For goods and technology listed on the CCL, a license will be required for export, unless an exclusion or exemption applies.  Where embargoed countries are involved (presently Cuba, Iran, Iraq, Libya, North Korea, Sudan, and Syria), a license will be denied.

There is an additional "catch-all" category in the regulations, the "EAR 99," which covers any good or technology that is "subject to the EAR" as defined in 15 CFR §734.3(a) (PDF) but is not on the CCL.  Items in the EAR 99 category may or may not require a license, depending on the country involved and individual(s) to whom the export will be made.

Office of Foreign Assets Control (OFAC)

The Department of Treasury's Office of Foreign Assets Control (OFAC) administers and enforces economic and trade sanctions based on US foreign policy and national security goals against targeted foreign countries, terrorists, international narcotics traffickers, and those engaged in activities related to the proliferation of weapons of mass destruction. The scope of the boycott program depends on the country involved and is subject to change. The complete and updated list of countries included in the boycott program may be viewed at https://www.treasury.gov/resource-center/sanctions/Programs/Pages/Programs.aspx.


There are many activities in which a university engages that potentially could trigger export control requirements, including:

  • hiring and paying wages or other compensation to faculty, staff, and students;
  • retaining, entering into contracts with, or paying contractors and consultants;
  • awarding or paying financial aid or scholarships;
  • arranging for speakers and visitors and paying honoraria and travel reimbursements;
  • entering into housing, student, or other loans to faculty, students, or others;
  • opening a university debit card (as is often the case for employees) or credit card (as is often the case for students);
  • entering into a research collaboration agreement or subcontract;
  • planning or participating in a conference where foreign colleagues or students may be present;
  • conducting a survey in another country;
  • entering into a technology transfer agreement; and
  • making travel arrangements to another country. 

***If you suspect that information, technology, software, or equipment you are working with may be subject to export control laws, go to the Export Screening Lists page and check the lists maintained by the government to see if your item is listed.  Also, contact the Export Controls Coordinator to ensure you are making the correct determination.***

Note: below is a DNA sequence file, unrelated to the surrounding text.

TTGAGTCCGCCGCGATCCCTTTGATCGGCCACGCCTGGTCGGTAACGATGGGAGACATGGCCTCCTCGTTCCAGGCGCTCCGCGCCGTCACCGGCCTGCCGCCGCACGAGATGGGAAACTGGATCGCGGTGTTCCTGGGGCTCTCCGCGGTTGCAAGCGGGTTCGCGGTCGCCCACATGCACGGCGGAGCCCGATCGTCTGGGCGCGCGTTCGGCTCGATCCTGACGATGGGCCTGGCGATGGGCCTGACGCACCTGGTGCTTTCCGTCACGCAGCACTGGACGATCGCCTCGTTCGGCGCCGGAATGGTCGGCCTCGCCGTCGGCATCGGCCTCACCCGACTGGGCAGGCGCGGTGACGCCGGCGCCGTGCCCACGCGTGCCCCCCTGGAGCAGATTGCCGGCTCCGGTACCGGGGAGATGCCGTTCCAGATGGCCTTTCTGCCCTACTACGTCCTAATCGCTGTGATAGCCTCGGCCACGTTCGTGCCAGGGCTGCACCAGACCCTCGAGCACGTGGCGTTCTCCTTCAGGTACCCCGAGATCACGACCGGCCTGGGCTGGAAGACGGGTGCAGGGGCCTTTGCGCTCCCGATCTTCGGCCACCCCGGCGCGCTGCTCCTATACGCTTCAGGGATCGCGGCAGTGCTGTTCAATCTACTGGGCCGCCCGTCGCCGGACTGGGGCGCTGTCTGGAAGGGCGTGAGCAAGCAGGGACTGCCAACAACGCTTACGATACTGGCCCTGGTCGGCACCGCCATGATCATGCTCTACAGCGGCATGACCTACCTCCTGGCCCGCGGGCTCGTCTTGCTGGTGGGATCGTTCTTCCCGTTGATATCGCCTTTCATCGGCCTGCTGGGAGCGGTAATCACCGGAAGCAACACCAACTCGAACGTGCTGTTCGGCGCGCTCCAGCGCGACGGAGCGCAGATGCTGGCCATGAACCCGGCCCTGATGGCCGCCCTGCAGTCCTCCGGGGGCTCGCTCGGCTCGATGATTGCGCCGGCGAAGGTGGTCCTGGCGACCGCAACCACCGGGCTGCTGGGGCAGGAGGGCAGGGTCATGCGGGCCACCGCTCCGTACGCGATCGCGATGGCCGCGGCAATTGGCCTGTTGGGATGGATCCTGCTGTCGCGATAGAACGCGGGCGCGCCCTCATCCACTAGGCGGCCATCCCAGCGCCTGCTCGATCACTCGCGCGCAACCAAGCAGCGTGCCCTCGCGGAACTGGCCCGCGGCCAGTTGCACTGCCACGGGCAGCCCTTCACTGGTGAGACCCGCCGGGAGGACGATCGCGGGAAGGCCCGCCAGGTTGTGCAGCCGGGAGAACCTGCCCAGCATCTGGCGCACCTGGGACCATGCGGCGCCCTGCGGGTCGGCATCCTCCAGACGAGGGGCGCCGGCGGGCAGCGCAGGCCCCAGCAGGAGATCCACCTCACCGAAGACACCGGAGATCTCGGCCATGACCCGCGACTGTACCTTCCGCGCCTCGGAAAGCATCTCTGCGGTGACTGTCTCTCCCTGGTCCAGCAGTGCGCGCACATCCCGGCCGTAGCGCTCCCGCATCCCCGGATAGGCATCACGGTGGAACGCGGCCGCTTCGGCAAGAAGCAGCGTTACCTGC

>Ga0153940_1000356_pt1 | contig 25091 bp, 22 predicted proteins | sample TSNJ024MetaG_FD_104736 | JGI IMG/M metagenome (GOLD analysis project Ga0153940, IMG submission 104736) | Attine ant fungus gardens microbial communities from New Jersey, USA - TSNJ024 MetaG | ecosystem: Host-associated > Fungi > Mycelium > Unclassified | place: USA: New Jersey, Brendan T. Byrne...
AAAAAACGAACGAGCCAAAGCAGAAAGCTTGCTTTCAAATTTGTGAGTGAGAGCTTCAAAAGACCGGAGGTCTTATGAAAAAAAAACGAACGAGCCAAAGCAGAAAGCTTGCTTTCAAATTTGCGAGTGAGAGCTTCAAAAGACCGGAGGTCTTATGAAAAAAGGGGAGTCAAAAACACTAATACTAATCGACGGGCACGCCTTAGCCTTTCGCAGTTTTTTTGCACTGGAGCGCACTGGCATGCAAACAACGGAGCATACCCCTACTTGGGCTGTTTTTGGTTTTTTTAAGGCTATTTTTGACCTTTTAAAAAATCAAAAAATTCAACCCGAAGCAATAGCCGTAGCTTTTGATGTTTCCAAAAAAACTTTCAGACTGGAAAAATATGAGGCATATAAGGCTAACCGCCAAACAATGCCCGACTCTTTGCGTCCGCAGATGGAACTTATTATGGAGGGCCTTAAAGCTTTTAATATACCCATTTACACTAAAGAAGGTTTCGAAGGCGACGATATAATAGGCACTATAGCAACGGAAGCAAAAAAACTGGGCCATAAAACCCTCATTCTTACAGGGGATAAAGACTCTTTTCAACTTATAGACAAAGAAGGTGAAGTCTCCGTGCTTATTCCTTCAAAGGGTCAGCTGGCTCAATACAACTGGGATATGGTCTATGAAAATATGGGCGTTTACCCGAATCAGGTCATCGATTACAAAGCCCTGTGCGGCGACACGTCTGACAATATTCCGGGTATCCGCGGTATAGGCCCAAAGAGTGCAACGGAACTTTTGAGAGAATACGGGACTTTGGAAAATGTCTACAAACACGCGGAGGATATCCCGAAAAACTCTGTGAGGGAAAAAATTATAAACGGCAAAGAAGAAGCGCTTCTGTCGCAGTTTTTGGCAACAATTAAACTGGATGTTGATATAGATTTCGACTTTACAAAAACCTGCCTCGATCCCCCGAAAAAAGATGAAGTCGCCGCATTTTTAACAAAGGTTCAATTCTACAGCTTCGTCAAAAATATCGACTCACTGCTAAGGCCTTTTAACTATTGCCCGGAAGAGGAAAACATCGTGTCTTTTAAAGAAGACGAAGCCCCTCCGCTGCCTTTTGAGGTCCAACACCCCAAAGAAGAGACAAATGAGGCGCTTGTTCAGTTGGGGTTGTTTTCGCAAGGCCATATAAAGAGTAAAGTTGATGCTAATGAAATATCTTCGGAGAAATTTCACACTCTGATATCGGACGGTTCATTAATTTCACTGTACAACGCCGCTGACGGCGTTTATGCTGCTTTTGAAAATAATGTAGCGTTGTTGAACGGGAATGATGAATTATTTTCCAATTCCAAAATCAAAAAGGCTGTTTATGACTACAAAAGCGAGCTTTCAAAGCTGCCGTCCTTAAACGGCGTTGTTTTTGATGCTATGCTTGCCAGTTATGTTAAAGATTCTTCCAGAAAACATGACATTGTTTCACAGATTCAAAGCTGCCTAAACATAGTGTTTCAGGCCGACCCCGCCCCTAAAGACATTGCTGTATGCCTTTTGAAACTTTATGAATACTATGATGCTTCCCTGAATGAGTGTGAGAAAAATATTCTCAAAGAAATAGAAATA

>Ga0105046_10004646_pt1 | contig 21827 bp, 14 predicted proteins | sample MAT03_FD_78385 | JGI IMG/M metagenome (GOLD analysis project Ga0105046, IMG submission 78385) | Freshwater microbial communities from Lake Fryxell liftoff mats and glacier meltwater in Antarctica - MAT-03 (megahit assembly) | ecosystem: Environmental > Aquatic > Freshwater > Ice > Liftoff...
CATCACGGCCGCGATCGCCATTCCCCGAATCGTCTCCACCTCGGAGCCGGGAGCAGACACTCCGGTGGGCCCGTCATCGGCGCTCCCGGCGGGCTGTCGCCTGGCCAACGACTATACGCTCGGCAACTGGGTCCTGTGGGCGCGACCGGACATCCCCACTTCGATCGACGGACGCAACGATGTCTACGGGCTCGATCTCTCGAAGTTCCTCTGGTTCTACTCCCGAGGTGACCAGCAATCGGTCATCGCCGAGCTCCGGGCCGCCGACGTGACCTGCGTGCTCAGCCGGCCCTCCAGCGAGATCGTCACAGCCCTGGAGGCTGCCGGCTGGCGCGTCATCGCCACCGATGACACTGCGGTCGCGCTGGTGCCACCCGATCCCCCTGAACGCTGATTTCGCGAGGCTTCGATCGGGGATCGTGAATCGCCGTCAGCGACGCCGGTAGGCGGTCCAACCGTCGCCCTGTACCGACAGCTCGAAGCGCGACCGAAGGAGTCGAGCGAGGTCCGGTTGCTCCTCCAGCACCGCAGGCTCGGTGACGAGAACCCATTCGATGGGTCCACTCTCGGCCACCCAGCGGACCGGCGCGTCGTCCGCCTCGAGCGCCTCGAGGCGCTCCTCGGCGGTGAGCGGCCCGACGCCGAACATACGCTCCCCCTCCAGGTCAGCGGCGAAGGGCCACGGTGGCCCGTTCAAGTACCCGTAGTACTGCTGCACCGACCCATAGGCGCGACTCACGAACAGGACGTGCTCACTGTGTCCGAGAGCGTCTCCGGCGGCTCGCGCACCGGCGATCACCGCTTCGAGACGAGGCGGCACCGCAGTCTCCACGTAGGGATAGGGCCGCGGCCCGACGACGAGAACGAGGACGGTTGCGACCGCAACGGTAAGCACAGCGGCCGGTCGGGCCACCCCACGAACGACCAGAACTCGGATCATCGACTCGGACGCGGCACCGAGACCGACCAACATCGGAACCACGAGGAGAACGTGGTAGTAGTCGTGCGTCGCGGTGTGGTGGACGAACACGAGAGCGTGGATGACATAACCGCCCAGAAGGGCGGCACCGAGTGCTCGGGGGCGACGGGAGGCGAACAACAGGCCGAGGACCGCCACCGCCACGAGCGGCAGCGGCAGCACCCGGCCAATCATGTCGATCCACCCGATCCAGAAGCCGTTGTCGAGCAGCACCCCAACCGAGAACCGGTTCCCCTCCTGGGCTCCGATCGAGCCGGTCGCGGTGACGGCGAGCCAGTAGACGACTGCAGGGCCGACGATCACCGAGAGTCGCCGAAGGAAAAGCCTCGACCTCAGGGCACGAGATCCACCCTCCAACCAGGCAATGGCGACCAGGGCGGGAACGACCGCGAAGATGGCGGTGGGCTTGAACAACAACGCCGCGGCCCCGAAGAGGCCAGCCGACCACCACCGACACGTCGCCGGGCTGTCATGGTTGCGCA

Research and Related Materials

Conducting research on topics which involve any of the items listed in the regulations makes the results from that research subject to export control, unless the research project falls under one of several exclusions (see Export Controls Exclusions). Fortunately, most of the research and related activities at UNI and other universities do fit within one of the exclusions.  However, allowing any formal or contractual restrictions on the open sharing of research results eliminates two of the key exclusions (fundamental research and public domain).  Moreover, these exclusions apply only to information and not to equipment, materials, chemicals, certain encrypted software and other items.  They also do not typically apply to exchanges with individuals from boycotted countries.  In addition to other research activities, simply conducting surveys of individuals in boycotted countries may be among the "transactions" that are restricted by the OFAC boycott program.  For research and collaborations in restricted countries (see Export Controls Screening Lists), plan well ahead, so that required licenses can be secured (if possible). 

Acquisition and Management of Export Controlled Equipment

The regulations restrict not just physical export, but also the transfer of export-controlled products and information within the United States to foreign nationals (a "deemed export").  This includes international students working on controlled equipment, who can be "deemed" to be receiving controlled information about that equipment.  Unfortunately, much scientific equipment falls under export control restrictions.  Because of the intrusive nature of the regulations, consideration should be given, whenever possible, to acquiring equipment that is not subject to export controls.  Also, international students should not be responsible for repair and maintenance of export-controlled equipment.  (See Export Controls Screening Lists)